Open-mouth jaw locking in cats: a literature review and use of CT in three cases

Anna E. Nutt*, Thomas Anderson, Margherita Gracis, Ivan Doran, Chris Warren-Smith, Sorrel J. Langley-Hobbs

*Corresponding author for this work

Research output: Contribution to journalReview article (Academic Journal)peer-review

3 Citations (Scopus)
224 Downloads (Pure)

Abstract

Case series summary: This report summarises and reviews the published cases of open-mouth jaw locking in cats and describes three further cases. Case 1 was a 5-year-old, 5.3 kg male neutered domestic shorthair cat. CT identified changes consistent with temporomandibular joint (TMJ) dysplasia with osseous degenerative changes, and the cat subsequently underwent bilateral partial zygomectomy with bilateral partial coronoidectomy. Case 2 was a 10-year-old, 6.0 kg male neutered Exotic Shorthair. Aside from a fracture of the left maxillary canine tooth crown and absence of the left maxillary fourth premolar tooth, no abnormalities were found on CT scan. The cat also underwent bilateral partial zygomectomy with bilateral partial coronoidectomy. The third case was a 1-year-old, 4.0 kg male neutered Persian cat. Changes on CT were consistent with bilateral TMJ dysplasia, and the cat underwent staged bilateral partial zygomectomy with bilateral partial coronoidectomy. There was no recurrence of open-mouth jaw locking in any of the cases on long-term follow-up. Relevance and novel information: Open-mouth jaw locking has been reported in cats of a wide range of ages, from 1–10 years. Cats with all skull types (brachycephalic, mesaticephalic and dolichocephalic) may be affected, but brachycephalic breeds seem to be over-represented. A CT scan with the jaw locked in place is recommended for diagnosis and surgical planning purposes; two of the cases reported here document the first cases of TMJ dysplasia in cats to be definitively diagnosed using CT. Trauma and symphyseal or TMJ laxity may also predispose to development of the condition. Partial coronoidectomy and partial zygomatic arch resection performed alone or in combination are generally successful at preventing recurrence. Bilateral partial zygomectomy with bilateral partial coronoidectomy has not previously been reported as a surgical treatment, and is recommended when open-mouth jaw locking occurs bilaterally.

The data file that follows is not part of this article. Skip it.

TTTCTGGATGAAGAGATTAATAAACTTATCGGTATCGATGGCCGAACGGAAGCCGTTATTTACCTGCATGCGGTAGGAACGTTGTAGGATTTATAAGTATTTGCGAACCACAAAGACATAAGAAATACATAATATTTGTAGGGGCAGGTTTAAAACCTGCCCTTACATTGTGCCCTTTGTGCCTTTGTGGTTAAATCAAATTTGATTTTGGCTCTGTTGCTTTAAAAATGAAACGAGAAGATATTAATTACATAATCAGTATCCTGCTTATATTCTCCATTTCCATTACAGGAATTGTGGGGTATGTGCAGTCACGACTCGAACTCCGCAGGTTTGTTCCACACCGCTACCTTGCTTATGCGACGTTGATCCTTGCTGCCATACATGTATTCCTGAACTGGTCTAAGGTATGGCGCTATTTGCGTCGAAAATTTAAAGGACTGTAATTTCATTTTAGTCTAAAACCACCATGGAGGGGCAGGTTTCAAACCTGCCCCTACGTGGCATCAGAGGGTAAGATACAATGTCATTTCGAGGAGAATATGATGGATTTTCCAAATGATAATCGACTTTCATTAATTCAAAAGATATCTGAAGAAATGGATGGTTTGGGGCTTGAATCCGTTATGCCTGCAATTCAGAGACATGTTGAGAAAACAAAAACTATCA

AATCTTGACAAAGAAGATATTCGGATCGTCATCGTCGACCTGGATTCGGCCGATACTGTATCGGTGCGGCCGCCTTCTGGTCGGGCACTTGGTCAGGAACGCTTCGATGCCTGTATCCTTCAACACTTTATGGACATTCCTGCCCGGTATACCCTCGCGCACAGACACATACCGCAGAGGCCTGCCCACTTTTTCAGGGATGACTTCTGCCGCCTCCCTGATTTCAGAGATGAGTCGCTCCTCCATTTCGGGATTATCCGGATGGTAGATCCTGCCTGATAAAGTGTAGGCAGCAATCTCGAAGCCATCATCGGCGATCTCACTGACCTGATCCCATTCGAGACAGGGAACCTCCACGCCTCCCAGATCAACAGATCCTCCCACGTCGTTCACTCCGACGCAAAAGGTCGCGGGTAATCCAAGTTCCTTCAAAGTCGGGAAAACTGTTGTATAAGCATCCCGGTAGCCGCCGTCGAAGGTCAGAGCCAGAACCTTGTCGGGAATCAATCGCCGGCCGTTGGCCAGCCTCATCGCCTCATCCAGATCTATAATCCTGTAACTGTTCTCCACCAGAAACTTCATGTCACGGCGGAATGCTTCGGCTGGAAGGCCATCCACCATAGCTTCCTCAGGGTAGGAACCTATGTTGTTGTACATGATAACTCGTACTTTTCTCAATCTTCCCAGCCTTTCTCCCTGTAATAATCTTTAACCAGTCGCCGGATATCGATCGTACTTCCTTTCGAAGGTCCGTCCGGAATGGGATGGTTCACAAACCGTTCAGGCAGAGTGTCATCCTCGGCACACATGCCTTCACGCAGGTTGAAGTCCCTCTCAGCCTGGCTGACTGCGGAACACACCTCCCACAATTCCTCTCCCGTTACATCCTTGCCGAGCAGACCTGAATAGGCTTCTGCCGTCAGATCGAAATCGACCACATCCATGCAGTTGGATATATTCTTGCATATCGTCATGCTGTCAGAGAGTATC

Original languageEnglish
Pages (from-to)1180-1191
Number of pages12
JournalJournal of Feline Medicine and Surgery
Volume20
Issue number12
Early online date8 Nov 2017
DOIs
Publication statusPublished - 1 Dec 2018

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